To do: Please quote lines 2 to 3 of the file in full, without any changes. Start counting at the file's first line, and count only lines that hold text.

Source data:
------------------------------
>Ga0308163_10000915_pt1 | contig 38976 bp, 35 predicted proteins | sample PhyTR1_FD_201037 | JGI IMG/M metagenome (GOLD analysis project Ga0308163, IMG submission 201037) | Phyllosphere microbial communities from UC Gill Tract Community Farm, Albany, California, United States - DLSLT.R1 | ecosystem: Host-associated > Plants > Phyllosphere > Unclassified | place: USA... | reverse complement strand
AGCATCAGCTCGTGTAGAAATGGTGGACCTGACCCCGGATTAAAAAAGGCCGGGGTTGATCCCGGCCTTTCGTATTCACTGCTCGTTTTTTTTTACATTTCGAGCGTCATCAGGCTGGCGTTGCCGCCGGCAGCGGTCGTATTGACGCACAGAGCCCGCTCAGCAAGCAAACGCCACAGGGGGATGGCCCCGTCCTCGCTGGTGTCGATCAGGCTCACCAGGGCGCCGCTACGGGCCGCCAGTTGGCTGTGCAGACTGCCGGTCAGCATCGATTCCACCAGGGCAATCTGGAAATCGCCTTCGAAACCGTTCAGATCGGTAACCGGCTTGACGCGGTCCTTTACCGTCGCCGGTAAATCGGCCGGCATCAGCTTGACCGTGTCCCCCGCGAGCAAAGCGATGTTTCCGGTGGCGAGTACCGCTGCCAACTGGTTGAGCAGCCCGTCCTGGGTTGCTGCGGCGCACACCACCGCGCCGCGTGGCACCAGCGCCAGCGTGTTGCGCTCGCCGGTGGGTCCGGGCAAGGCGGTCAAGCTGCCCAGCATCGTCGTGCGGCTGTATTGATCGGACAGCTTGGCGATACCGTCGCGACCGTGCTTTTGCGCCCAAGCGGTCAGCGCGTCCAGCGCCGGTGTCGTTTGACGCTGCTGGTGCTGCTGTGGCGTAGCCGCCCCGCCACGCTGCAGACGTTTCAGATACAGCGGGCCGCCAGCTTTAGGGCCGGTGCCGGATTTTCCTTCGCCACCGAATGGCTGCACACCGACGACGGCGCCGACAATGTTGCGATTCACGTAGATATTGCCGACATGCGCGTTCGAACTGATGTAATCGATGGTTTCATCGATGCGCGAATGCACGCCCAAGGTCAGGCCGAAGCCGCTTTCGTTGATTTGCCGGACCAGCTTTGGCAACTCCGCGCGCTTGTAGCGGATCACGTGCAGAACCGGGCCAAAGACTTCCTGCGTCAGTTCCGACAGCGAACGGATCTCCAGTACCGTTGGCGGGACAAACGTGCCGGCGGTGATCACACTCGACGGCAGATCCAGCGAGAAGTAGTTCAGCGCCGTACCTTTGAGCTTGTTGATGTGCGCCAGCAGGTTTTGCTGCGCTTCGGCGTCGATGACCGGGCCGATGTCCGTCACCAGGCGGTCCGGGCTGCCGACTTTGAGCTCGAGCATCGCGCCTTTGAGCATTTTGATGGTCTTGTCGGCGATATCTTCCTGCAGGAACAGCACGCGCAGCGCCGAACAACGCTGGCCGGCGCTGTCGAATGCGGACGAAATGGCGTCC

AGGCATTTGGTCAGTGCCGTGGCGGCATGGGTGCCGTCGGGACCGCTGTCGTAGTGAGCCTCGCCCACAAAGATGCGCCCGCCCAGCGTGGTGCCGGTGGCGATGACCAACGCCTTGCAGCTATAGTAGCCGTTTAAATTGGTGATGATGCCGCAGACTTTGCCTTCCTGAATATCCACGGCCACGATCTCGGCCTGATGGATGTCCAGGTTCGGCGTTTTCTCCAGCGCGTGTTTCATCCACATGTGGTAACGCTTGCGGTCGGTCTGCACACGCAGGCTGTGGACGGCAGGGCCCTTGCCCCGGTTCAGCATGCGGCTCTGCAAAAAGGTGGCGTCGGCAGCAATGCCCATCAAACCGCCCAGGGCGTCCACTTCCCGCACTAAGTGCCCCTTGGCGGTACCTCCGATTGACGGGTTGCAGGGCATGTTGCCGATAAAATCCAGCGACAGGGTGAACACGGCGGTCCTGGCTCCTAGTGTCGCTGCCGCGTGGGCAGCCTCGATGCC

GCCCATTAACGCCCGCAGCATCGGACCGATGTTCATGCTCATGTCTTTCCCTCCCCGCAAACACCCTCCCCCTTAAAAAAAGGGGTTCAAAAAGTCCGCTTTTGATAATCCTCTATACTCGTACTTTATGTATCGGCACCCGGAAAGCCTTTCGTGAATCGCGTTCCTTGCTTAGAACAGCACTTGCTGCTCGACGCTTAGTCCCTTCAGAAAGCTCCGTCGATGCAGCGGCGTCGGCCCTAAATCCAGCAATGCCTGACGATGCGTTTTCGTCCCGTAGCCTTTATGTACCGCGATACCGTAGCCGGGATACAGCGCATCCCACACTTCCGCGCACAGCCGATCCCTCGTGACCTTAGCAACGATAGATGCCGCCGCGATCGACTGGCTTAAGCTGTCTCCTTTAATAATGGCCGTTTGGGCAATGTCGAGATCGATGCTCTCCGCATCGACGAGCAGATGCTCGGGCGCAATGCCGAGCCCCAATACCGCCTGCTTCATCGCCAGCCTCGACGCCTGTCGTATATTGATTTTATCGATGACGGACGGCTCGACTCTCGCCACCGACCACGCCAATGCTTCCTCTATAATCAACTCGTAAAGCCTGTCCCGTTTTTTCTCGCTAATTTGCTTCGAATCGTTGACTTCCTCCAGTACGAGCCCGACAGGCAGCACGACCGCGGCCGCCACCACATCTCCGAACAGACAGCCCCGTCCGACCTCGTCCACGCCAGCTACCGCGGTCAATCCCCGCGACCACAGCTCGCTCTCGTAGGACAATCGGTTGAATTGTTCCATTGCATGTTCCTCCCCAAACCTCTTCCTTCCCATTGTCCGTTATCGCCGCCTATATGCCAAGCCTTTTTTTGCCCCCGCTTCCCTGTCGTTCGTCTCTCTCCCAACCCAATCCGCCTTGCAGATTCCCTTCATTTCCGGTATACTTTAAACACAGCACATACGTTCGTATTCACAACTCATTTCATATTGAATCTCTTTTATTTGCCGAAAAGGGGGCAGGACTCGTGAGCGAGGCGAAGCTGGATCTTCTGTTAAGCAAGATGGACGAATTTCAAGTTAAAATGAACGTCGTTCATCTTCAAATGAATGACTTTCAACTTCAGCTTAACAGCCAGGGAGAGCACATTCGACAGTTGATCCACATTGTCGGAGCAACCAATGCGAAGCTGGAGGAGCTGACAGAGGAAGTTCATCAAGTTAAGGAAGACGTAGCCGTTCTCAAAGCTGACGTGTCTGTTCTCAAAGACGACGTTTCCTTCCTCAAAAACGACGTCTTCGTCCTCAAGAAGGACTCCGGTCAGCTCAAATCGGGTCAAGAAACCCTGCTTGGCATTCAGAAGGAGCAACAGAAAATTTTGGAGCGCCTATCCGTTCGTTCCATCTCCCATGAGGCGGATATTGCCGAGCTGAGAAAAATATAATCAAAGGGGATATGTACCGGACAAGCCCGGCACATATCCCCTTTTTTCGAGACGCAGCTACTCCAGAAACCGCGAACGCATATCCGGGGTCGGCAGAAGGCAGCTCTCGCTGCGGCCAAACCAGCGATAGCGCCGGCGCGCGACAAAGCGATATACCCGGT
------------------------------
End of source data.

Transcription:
AGCATCAGCTCGTGTAGAAATGGTGGACCTGACCCCGGATTAAAAAAGGCCGGGGTTGATCCCGGCCTTTCGTATTCACTGCTCGTTTTTTTTTACATTTCGAGCGTCATCAGGCTGGCGTTGCCGCCGGCAGCGGTCGTATTGACGCACAGAGCCCGCTCAGCAAGCAAACGCCACAGGGGGATGGCCCCGTCCTCGCTGGTGTCGATCAGGCTCACCAGGGCGCCGCTACGGGCCGCCAGTTGGCTGTGCAGACTGCCGGTCAGCATCGATTCCACCAGGGCAATCTGGAAATCGCCTTCGAAACCGTTCAGATCGGTAACCGGCTTGACGCGGTCCTTTACCGTCGCCGGTAAATCGGCCGGCATCAGCTTGACCGTGTCCCCCGCGAGCAAAGCGATGTTTCCGGTGGCGAGTACCGCTGCCAACTGGTTGAGCAGCCCGTCCTGGGTTGCTGCGGCGCACACCACCGCGCCGCGTGGCACCAGCGCCAGCGTGTTGCGCTCGCCGGTGGGTCCGGGCAAGGCGGTCAAGCTGCCCAGCATCGTCGTGCGGCTGTATTGATCGGACAGCTTGGCGATACCGTCGCGACCGTGCTTTTGCGCCCAAGCGGTCAGCGCGTCCAGCGCCGGTGTCGTTTGACGCTGCTGGTGCTGCTGTGGCGTAGCCGCCCCGCCACGCTGCAGACGTTTCAGATACAGCGGGCCGCCAGCTTTAGGGCCGGTGCCGGATTTTCCTTCGCCACCGAATGGCTGCACACCGACGACGGCGCCGACAATGTTGCGATTCACGTAGATATTGCCGACATGCGCGTTCGAACTGATGTAATCGATGGTTTCATCGATGCGCGAATGCACGCCCAAGGTCAGGCCGAAGCCGCTTTCGTTGATTTGCCGGACCAGCTTTGGCAACTCCGCGCGCTTGTAGCGGATCACGTGCAGAACCGGGCCAAAGACTTCCTGCGTCAGTTCCGACAGCGAACGGATCTCCAGTACCGTTGGCGGGACAAACGTGCCGGCGGTGATCACACTCGACGGCAGATCCAGCGAGAAGTAGTTCAGCGCCGTACCTTTGAGCTTGTTGATGTGCGCCAGCAGGTTTTGCTGCGCTTCGGCGTCGATGACCGGGCCGATGTCCGTCACCAGGCGGTCCGGGCTGCCGACTTTGAGCTCGAGCATCGCGCCTTTGAGCATTTTGATGGTCTTGTCGGCGATATCTTCCTGCAGGAACAGCACGCGCAGCGCCGAACAACGCTGGCCGGCGCTGTCGAATGCGGACGAAATGGCGTCC

AGGCATTTGGTCAGTGCCGTGGCGGCATGGGTGCCGTCGGGACCGCTGTCGTAGTGAGCCTCGCCCACAAAGATGCGCCCGCCCAGCGTGGTGCCGGTGGCGATGACCAACGCCTTGCAGCTATAGTAGCCGTTTAAATTGGTGATGATGCCGCAGACTTTGCCTTCCTGAATATCCACGGCCACGATCTCGGCCTGATGGATGTCCAGGTTCGGCGTTTTCTCCAGCGCGTGTTTCATCCACATGTGGTAACGCTTGCGGTCGGTCTGCACACGCAGGCTGTGGACGGCAGGGCCCTTGCCCCGGTTCAGCATGCGGCTCTGCAAAAAGGTGGCGTCGGCAGCAATGCCCATCAAACCGCCCAGGGCGTCCACTTCCCGCACTAAGTGCCCCTTGGCGGTACCTCCGATTGACGGGTTGCAGGGCATGTTGCCGATAAAATCCAGCGACAGGGTGAACACGGCGGTCCTGGCTCCTAGTGTCGCTGCCGCGTGGGCAGCCTCGATGCC